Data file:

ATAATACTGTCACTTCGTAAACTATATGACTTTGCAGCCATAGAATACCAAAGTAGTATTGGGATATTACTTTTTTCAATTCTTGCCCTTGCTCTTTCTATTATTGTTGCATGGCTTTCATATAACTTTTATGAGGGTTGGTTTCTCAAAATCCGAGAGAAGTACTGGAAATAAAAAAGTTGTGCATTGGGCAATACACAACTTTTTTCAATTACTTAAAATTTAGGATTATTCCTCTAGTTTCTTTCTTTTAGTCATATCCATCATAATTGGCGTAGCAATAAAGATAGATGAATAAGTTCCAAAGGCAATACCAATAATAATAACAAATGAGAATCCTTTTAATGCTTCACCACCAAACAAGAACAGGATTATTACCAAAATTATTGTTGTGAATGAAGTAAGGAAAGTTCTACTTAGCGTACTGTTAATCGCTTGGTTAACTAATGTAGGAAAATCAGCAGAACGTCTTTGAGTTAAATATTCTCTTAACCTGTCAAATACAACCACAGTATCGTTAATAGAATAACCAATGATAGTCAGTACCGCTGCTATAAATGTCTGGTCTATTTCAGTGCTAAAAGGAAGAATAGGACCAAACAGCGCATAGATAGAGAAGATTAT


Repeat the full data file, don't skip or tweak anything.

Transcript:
ATAATACTGTCACTTCGTAAACTATATGACTTTGCAGCCATAGAATACCAAAGTAGTATTGGGATATTACTTTTTTCAATTCTTGCCCTTGCTCTTTCTATTATTGTTGCATGGCTTTCATATAACTTTTATGAGGGTTGGTTTCTCAAAATCCGAGAGAAGTACTGGAAATAAAAAAGTTGTGCATTGGGCAATACACAACTTTTTTCAATTACTTAAAATTTAGGATTATTCCTCTAGTTTCTTTCTTTTAGTCATATCCATCATAATTGGCGTAGCAATAAAGATAGATGAATAAGTTCCAAAGGCAATACCAATAATAATAACAAATGAGAATCCTTTTAATGCTTCACCACCAAACAAGAACAGGATTATTACCAAAATTATTGTTGTGAATGAAGTAAGGAAAGTTCTACTTAGCGTACTGTTAATCGCTTGGTTAACTAATGTAGGAAAATCAGCAGAACGTCTTTGAGTTAAATATTCTCTTAACCTGTCAAATACAACCACAGTATCGTTAATAGAATAACCAATGATAGTCAGTACCGCTGCTATAAATGTCTGGTCTATTTCAGTGCTAAAAGGAAGAATAGGACCAAACAGCGCATAGATAGAGAAGATTAT